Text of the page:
However, not everyone having a high sugar diet will also have a yeast infection. Other factors, such a low or compromised immunity may be the cause, and sugar will be a contributing factor to allow the overgrowth. In saying that, let’s remember that sugar and alcohol both suppress the immune system in the first place, which will create the perfect environment for bad bacteria and yeast to thrive.
Chronic stress leads to systemic inflammation, which weakness the immune system. And, as mentioned before, a weakened immune system will create the perfect environment for a yeast infection to take place.
During periods of stress, our body release a hormone called cortisol, amongst others. Cortisol is the hormone that will get your body ready to react to immediate life-threatening situations. It does its job by helping your body save energy and increasing blood flow and blood sugar levels in order for you to get away from danger.
In order to do all of the above, cortisol also increases inflammation in your body. Sadly, cortisol can’t differentiate between an actual life-threatening situation from perceived stress – for example, it can’t differentiate between a lion chasing you or a work deadline. Stress is just stress for your body, and no matter what, cortisol will be released in response to stress.
Candida overgrowth diagnosis and treatment
There is a variety of ways to diagnose a yeast infection, and also a diverse range of prices and precision. The safest option is to discuss it with your naturopath. At The Good Health Room we can refer you to the best possible labs and functional testing available.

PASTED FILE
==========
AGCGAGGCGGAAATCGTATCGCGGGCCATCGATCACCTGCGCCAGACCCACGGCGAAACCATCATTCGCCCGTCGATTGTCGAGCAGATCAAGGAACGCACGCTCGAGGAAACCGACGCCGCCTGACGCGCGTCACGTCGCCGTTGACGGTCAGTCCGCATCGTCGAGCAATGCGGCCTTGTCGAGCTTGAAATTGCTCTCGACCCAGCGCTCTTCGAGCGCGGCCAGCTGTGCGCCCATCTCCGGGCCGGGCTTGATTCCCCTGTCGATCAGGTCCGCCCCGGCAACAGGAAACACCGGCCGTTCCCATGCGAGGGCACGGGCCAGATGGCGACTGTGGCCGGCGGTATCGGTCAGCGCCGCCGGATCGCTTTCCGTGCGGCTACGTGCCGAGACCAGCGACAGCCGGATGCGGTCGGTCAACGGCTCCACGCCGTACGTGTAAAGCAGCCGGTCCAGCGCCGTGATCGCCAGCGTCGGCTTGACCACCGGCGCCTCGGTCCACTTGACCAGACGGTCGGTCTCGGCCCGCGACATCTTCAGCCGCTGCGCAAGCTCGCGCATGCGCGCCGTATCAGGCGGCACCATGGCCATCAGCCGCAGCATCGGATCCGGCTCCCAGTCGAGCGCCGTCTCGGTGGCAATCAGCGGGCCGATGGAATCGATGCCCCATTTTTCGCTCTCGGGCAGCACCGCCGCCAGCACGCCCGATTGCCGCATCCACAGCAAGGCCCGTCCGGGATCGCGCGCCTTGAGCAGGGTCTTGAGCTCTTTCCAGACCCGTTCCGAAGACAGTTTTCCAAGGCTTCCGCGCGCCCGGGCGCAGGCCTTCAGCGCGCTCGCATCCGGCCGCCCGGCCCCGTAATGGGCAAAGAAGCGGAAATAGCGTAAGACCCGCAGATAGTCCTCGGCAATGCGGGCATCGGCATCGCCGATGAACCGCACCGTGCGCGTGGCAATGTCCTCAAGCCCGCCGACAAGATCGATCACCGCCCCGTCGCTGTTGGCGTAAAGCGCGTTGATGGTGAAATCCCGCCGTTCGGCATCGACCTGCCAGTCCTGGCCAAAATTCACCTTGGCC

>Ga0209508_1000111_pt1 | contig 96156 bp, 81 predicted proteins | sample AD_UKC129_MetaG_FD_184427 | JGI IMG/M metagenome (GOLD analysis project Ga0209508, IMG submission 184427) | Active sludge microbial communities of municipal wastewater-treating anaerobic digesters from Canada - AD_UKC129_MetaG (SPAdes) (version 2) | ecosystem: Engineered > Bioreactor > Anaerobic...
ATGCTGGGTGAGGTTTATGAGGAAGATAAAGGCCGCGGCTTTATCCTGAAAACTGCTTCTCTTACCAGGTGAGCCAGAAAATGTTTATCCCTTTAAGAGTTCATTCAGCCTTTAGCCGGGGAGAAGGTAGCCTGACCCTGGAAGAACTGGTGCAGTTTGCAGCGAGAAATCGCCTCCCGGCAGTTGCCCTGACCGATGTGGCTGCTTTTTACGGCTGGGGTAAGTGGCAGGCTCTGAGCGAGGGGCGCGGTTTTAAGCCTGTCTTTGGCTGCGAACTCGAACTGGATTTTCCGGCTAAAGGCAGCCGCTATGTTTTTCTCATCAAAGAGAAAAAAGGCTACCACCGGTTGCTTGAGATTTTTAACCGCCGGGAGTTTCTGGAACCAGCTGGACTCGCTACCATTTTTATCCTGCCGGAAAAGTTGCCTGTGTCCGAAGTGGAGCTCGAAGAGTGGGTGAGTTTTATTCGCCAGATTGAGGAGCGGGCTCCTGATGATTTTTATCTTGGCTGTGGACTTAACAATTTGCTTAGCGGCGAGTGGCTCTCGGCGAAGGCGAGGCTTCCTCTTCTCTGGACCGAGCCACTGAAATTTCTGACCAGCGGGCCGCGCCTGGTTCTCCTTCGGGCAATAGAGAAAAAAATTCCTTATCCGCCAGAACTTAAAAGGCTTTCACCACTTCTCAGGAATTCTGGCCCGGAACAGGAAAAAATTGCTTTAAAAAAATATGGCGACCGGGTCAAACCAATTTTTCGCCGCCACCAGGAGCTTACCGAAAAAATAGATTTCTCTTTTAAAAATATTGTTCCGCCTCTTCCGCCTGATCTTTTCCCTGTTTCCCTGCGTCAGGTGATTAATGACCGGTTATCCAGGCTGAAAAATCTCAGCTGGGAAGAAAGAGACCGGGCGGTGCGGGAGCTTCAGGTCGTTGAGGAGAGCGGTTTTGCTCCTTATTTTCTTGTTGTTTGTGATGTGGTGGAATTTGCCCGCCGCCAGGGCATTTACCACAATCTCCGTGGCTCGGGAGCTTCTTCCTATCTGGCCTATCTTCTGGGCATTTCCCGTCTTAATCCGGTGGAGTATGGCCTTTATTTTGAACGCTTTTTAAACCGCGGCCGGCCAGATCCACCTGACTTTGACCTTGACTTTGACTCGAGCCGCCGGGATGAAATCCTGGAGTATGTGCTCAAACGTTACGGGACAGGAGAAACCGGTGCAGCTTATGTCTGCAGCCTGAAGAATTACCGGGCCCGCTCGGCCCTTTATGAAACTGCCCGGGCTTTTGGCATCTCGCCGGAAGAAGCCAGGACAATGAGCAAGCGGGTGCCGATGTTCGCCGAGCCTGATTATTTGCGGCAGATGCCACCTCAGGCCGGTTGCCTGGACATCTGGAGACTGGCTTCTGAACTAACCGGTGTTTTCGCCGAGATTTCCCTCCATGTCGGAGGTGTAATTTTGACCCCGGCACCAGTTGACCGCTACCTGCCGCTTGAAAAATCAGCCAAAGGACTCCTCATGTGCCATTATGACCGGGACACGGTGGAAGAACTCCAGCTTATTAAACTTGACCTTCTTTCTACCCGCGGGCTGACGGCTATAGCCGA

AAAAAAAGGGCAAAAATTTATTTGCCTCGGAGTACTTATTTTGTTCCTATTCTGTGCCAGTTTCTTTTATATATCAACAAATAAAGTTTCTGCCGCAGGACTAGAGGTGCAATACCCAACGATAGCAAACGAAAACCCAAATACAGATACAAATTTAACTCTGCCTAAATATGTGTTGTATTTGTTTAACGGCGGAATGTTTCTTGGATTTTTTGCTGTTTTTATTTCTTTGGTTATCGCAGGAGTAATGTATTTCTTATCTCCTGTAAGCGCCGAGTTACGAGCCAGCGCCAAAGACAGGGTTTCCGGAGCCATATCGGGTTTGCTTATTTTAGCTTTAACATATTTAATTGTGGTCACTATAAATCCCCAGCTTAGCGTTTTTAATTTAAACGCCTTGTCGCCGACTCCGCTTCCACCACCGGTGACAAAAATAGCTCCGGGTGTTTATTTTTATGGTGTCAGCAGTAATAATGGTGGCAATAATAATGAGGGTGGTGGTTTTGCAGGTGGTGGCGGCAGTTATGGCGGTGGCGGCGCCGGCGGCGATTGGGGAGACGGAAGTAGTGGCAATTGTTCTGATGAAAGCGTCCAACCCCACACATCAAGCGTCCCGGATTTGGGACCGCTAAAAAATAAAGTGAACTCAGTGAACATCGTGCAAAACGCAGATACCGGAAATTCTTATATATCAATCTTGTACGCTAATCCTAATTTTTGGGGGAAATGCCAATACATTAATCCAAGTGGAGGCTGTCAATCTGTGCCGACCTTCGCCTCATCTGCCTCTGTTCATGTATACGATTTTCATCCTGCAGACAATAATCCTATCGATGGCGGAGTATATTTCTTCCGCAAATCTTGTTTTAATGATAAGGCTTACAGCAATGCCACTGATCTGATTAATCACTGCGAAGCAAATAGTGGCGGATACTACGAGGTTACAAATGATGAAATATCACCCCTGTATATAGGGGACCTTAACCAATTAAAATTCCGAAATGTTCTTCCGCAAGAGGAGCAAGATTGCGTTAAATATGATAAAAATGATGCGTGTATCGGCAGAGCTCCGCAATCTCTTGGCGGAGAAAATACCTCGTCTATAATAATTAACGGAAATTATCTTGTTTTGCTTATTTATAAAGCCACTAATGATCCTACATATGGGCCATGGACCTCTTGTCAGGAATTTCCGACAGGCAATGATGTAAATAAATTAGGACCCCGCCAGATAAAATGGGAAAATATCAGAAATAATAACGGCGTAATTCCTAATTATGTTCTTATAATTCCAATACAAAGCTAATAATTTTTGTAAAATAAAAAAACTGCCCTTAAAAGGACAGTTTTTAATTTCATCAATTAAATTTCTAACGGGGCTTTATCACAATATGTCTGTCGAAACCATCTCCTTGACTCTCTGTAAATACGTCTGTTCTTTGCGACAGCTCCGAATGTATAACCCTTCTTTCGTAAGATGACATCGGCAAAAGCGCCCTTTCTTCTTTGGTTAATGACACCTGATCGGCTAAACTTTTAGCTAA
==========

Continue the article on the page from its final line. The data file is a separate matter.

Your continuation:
Once you know you have Candida overgrowth, the good news is it can be reversed. The treatment and length of treatment will vary depending on the severity of the infection as well as personal commitment to the treatment.
In saying that, it will usually involve eliminating the causative factors in your diet and lifestyle in order to bring back the natural balance to your whole system. This is done by ‘killing’ the excess yeast with the correct medicinal herbs and supplements, as well as avoiding the foods that will feed it. At the same time you recolonise your gut with more and more healthy bacteria to keep Candida overgrowth at bay. Candida overgrowth treatment can be strict, and sometimes long.
Let’s not forget to mention, since stress can be a major cause of yeast infections, stress management is of upmost importance during the treatment stage. Stress coping mechanisms will result in lower cortisol levels being released and less inflammation. This will lead to a much stronger immune system, and general wellbeing, which in turn will result in a stronger defense against yeast overgrowth.
There are many ways to reduce stress, and a few of my favorites are: sleeping enough and well, relaxation breathing exercises, meditation/prayer, doing things you love and enjoy, a good work-life balance, reducing time spent on social media, laughter and spending time with loved ones.
For more information on self-care and strategies to reduce stress, please refer to my blog post on ‘Self-Care’.
|RAISSA RINGER | 29 July 2020|